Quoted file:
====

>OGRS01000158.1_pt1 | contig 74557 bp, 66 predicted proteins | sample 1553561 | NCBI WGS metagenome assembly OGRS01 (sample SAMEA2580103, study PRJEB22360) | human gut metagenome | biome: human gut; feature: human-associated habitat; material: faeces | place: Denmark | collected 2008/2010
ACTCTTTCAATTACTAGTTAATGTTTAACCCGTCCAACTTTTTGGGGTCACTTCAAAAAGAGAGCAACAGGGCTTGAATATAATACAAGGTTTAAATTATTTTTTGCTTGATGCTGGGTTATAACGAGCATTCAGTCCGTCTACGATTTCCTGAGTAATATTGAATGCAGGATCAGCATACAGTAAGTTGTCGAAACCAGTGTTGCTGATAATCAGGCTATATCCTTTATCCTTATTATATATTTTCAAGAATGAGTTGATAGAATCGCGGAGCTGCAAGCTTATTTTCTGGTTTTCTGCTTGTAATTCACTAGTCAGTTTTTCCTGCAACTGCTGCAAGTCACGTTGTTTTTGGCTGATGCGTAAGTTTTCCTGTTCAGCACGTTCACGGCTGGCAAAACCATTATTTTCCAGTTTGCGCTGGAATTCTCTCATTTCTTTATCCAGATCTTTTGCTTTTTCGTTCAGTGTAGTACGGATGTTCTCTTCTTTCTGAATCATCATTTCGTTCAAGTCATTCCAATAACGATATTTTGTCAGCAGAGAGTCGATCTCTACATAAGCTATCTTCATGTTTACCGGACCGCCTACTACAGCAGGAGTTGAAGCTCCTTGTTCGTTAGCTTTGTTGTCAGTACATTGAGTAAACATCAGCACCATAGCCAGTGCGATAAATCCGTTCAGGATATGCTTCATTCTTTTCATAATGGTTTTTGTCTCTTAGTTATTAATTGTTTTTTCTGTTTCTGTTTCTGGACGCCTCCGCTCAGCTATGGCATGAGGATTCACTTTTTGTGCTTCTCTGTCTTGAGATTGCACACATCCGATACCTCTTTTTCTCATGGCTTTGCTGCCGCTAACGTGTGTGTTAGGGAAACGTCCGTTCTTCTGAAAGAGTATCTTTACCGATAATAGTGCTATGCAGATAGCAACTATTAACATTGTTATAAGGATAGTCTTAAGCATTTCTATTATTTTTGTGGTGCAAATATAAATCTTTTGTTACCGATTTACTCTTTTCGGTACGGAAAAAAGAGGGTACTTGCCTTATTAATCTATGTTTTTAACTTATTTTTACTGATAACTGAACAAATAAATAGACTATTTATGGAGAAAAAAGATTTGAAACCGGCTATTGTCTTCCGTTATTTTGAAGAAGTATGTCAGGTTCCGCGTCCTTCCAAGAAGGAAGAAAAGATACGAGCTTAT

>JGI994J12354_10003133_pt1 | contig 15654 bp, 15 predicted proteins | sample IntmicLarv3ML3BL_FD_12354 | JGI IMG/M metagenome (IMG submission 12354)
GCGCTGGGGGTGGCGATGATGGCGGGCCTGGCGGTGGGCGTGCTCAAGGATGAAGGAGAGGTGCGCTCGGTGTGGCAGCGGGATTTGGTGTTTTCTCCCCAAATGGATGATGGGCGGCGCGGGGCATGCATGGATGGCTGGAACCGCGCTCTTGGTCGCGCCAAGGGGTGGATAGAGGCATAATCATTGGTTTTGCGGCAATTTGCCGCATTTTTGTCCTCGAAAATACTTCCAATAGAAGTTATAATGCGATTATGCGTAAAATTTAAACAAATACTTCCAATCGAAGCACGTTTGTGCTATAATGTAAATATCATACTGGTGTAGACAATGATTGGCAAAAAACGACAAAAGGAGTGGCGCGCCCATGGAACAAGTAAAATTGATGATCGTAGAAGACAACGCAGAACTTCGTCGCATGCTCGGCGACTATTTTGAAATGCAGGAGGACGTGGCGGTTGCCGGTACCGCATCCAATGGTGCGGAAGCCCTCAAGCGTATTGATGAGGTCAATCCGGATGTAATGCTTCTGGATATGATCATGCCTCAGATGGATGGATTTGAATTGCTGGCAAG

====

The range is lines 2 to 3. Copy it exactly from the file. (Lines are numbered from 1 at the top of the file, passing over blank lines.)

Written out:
ACTCTTTCAATTACTAGTTAATGTTTAACCCGTCCAACTTTTTGGGGTCACTTCAAAAAGAGAGCAACAGGGCTTGAATATAATACAAGGTTTAAATTATTTTTTGCTTGATGCTGGGTTATAACGAGCATTCAGTCCGTCTACGATTTCCTGAGTAATATTGAATGCAGGATCAGCATACAGTAAGTTGTCGAAACCAGTGTTGCTGATAATCAGGCTATATCCTTTATCCTTATTATATATTTTCAAGAATGAGTTGATAGAATCGCGGAGCTGCAAGCTTATTTTCTGGTTTTCTGCTTGTAATTCACTAGTCAGTTTTTCCTGCAACTGCTGCAAGTCACGTTGTTTTTGGCTGATGCGTAAGTTTTCCTGTTCAGCACGTTCACGGCTGGCAAAACCATTATTTTCCAGTTTGCGCTGGAATTCTCTCATTTCTTTATCCAGATCTTTTGCTTTTTCGTTCAGTGTAGTACGGATGTTCTCTTCTTTCTGAATCATCATTTCGTTCAAGTCATTCCAATAACGATATTTTGTCAGCAGAGAGTCGATCTCTACATAAGCTATCTTCATGTTTACCGGACCGCCTACTACAGCAGGAGTTGAAGCTCCTTGTTCGTTAGCTTTGTTGTCAGTACATTGAGTAAACATCAGCACCATAGCCAGTGCGATAAATCCGTTCAGGATATGCTTCATTCTTTTCATAATGGTTTTTGTCTCTTAGTTATTAATTGTTTTTTCTGTTTCTGTTTCTGGACGCCTCCGCTCAGCTATGGCATGAGGATTCACTTTTTGTGCTTCTCTGTCTTGAGATTGCACACATCCGATACCTCTTTTTCTCATGGCTTTGCTGCCGCTAACGTGTGTGTTAGGGAAACGTCCGTTCTTCTGAAAGAGTATCTTTACCGATAATAGTGCTATGCAGATAGCAACTATTAACATTGTTATAAGGATAGTCTTAAGCATTTCTATTATTTTTGTGGTGCAAATATAAATCTTTTGTTACCGATTTACTCTTTTCGGTACGGAAAAAAGAGGGTACTTGCCTTATTAATCTATGTTTTTAACTTATTTTTACTGATAACTGAACAAATAAATAGACTATTTATGGAGAAAAAAGATTTGAAACCGGCTATTGTCTTCCGTTATTTTGAAGAAGTATGTCAGGTTCCGCGTCCTTCCAAGAAGGAAGAAAAGATACGAGCTTAT

>JGI994J12354_10003133_pt1 | contig 15654 bp, 15 predicted proteins | sample IntmicLarv3ML3BL_FD_12354 | JGI IMG/M metagenome (IMG submission 12354)